Persian carpets are one of the famous handicrafts in Iran. Since ancient times, they have gained international reputation. They are loved by the world with its fine texture, simple and elegant patterns and exquisite craftsmanship. According to research, the history of weaving and production has been at least 2500 years. A major feature of Persian carpets is the extraction of dyes from natural plants and minerals. Dyeing continues for a long period of time and is patterned with abstract plants, Islamic text and geometric patterns.
Manufacturing Material Editing
Persian carpets often incorporate a variety of materials, including wool, cotton, silk, gold, and silver.
Wool is the main raw material for knotting Persian carpets. The cold climate of grazing in the mountains makes the wool fiber soft and slender, and its texture is superior to that of other warm areas. The wool of the lambs from 8 to 14 months is of the highest quality. Such wool is called Cocker. High-quality, multi-junction Persian rugs are usually made from Cocks, which is delicate, smooth and soft. Cotton is usually used as a warp thread material on the back of a carpet. Silk is the smoothest material used in Persian carpets. It makes carpets very soft and highly reflective. Silk is often used as a raw material to emphasize the design and theme of the patterns in the carpet.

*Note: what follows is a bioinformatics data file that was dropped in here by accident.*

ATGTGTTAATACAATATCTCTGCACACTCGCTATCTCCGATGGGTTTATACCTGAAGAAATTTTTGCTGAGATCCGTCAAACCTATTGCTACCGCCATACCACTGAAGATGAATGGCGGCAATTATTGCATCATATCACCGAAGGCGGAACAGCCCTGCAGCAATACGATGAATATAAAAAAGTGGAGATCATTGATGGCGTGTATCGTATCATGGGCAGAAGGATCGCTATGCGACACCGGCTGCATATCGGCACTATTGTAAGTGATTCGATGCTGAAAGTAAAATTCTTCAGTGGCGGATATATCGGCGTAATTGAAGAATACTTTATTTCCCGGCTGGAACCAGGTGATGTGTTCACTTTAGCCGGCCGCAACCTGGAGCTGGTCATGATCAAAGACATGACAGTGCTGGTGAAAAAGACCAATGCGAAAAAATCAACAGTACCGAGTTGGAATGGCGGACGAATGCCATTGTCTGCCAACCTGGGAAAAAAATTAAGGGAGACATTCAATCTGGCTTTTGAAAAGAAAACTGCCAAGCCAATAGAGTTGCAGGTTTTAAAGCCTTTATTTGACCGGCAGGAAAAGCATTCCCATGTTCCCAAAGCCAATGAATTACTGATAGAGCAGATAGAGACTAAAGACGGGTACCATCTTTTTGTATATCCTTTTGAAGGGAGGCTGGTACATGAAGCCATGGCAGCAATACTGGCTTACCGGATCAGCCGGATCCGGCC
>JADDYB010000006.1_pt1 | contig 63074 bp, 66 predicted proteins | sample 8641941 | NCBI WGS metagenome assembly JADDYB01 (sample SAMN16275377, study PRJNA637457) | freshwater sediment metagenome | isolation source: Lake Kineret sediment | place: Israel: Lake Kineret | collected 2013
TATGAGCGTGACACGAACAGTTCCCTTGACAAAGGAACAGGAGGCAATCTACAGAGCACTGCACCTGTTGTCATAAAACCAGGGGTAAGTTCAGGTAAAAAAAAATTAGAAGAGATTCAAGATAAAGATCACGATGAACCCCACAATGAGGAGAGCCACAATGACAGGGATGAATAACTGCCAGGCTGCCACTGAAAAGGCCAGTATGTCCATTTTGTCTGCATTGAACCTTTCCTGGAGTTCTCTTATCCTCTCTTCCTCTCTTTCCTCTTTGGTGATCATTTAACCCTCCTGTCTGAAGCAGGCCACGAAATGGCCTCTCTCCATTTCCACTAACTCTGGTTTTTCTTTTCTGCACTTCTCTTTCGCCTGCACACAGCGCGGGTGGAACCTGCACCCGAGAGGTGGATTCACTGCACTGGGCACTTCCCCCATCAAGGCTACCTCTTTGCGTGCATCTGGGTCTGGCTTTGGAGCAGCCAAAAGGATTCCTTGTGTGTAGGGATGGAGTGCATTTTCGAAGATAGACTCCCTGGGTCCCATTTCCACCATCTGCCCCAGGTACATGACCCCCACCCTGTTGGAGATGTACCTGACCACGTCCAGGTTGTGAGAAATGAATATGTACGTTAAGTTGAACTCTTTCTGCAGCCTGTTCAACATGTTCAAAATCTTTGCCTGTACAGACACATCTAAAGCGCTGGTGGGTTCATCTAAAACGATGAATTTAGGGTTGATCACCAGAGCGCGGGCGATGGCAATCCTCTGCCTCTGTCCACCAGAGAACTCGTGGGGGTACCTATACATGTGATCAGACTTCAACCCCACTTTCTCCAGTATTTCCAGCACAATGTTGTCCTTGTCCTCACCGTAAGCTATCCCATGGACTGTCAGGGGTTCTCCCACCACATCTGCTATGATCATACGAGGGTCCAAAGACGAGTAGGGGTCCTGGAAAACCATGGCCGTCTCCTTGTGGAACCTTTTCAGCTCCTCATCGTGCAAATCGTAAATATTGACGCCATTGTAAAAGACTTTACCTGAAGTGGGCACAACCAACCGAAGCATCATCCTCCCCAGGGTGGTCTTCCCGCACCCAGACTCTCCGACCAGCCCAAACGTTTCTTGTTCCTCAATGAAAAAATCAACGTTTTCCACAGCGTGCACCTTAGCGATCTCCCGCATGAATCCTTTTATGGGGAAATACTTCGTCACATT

Some Persian carpets also use gold and silver. This kind of rug is best known as the Polonie rug. It is called the Polonie rug because it was first exhibited in Poland and is inlaid with the emblem of the Polish royal family. The Polonez rug is a seventeenth-century Persian rug that is said to be a gift to the European nobles in Keshan and Isfahan, woven from silk, gold, and silver.